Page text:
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Monitoring brown frogs Rana arvalis and Rana temporaria in 120 south Swedish ponds 1989-2005. Mixed trends in different habitats

Loman, Jon LU and Andersson, G (2007) In Biological Conservation 135(1). p.46-56
Abstract
The two brown frogs Rana arvalis and Rana temporaria were monitored at 57 localities (that contained a total of 120 ponds) for up to 17 years each during the years 1989-2005. The analysis summarized below only accounts for trends within sites actually usable for frogs during the analysis period, large scale habitat losses are thus not accounted for. R. arvalis populations tended to increase over the study period. R. temporaria populations displayed no significant change. However, both species displayed significant fluctuations from year to year. These were not correlated between the two species. Localities with permanent ponds tended to display more positive population trends than localities with temporary ponds and ponds in pastures... (More)
The two brown frogs Rana arvalis and Rana temporaria were monitored at 57 localities (that contained a total of 120 ponds) for up to 17 years each during the years 1989-2005. The analysis summarized below only accounts for trends within sites actually usable for frogs during the analysis period, large scale habitat losses are thus not accounted for. R. arvalis populations tended to increase over the study period. R. temporaria populations displayed no significant change. However, both species displayed significant fluctuations from year to year. These were not correlated between the two species. Localities with permanent ponds tended to display more positive population trends than localities with temporary ponds and ponds in pastures tended to display more positive trends than those in forests. For ponds in cropped fields, where only R. temporaria were found, the trend were also generally negative. Thus, long-term trends suggest that neither species is in decline. Nevertheless, the population trends observed in more exploited habitats are less positive than those in relatively unexploited habitats. We conclude frog populations in agricultural habitats should be more carefully studied to identify the factors behind the decline. The negative trend in temporary ponds are cause for a closer analysis of the effects of weather factors on frog population dynamics. (Less)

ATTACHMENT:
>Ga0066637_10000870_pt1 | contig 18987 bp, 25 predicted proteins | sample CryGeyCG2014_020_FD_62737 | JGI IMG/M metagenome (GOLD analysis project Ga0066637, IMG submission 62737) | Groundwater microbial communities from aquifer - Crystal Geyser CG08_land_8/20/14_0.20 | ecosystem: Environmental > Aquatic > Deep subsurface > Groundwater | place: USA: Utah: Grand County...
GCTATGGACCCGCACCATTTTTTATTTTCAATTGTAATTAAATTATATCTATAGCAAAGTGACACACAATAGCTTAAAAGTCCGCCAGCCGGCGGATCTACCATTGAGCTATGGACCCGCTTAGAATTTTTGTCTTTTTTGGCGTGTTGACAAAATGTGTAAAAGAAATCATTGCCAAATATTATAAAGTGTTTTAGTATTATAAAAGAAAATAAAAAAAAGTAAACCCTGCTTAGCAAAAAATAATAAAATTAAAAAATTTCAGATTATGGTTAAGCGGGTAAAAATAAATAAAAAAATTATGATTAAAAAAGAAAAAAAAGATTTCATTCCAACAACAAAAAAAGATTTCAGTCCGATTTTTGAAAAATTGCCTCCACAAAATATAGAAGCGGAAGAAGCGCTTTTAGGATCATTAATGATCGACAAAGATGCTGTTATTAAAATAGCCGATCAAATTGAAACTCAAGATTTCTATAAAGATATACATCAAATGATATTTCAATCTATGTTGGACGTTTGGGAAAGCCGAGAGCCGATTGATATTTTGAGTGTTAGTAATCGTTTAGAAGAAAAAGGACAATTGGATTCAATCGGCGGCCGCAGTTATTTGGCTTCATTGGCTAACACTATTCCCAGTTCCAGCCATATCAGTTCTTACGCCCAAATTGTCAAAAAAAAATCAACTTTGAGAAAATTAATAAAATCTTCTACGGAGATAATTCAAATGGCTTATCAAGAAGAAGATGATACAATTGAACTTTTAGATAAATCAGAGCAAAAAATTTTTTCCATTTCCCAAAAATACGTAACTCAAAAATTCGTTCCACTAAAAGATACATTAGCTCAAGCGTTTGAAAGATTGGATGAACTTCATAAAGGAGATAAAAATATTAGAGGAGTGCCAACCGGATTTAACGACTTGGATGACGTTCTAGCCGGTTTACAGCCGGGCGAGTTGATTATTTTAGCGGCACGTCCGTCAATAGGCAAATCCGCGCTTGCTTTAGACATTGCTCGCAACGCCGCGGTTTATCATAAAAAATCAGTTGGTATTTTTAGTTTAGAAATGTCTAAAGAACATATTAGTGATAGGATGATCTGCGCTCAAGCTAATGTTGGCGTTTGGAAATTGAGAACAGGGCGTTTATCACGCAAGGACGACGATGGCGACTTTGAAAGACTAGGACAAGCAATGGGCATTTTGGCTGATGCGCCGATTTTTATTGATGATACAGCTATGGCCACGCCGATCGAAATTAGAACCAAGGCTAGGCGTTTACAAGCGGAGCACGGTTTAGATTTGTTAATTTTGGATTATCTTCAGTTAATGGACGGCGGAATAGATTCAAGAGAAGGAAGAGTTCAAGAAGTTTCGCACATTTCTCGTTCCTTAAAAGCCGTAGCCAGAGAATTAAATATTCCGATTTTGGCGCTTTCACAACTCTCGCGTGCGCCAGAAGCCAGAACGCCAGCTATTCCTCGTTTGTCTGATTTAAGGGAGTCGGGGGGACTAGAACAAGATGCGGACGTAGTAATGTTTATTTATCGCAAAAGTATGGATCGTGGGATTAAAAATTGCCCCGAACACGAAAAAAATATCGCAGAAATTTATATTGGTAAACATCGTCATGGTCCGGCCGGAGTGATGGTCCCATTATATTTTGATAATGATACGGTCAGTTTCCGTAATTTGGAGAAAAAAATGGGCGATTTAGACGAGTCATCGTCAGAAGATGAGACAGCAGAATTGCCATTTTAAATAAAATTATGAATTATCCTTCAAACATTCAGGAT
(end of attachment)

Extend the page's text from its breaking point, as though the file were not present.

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author
organization
publishing date
type
Contribution to journal
publication status
published
subject
keywords
anura, temporary ponds, population dynamics, agriculture
in
Biological Conservation
volume
135
issue
1
pages
46 - 56
publisher
Elsevier
external identifiers
  • wos:000244770000005
  • scopus:33845536033
ISSN
1873-2917
DOI
10.1016/j.biocon.2006.09.017
language
English
LU publication?
yes
id
402cdecc-0788-46d4-bdc8-207306a67b65 (old id 167116)
date added to LUP
2007-06-26 09:50:29
date last changed
2017-11-12 03:32:22
@article{402cdecc-0788-46d4-bdc8-207306a67b65,
  abstract     = {The two brown frogs Rana arvalis and Rana temporaria were monitored at 57 localities (that contained a total of 120 ponds) for up to 17 years each during the years 1989-2005. The analysis summarized below only accounts for trends within sites actually usable for frogs during the analysis period, large scale habitat losses are thus not accounted for. R. arvalis populations tended to increase over the study period. R. temporaria populations displayed no significant change. However, both species displayed significant fluctuations from year to year. These were not correlated between the two species. Localities with permanent ponds tended to display more positive population trends than localities with temporary ponds and ponds in pastures tended to display more positive trends than those in forests. For ponds in cropped fields, where only R. temporaria were found, the trend were also generally negative. Thus, long-term trends suggest that neither species is in decline. Nevertheless, the population trends observed in more exploited habitats are less positive than those in relatively unexploited habitats. We conclude frog populations in agricultural habitats should be more carefully studied to identify the factors behind the decline. The negative trend in temporary ponds are cause for a closer analysis of the effects of weather factors on frog population dynamics.},
  author       = {Loman, Jon and Andersson, G},
  issn         = {1873-2917},
  keyword      = {anura,temporary ponds,population dynamics,agriculture},
  language     = {eng},
  number       = {1},
  pages        = {46--56},
  publisher    = {Elsevier},
  series       = {Biological Conservation},
  title        = {Monitoring brown frogs Rana arvalis and Rana temporaria in 120 south Swedish ponds 1989-2005. Mixed trends in different habitats},
  url          = {http://dx.doi.org/10.1016/j.biocon.2006.09.017},
  volume       = {135},
  year         = {2007},
}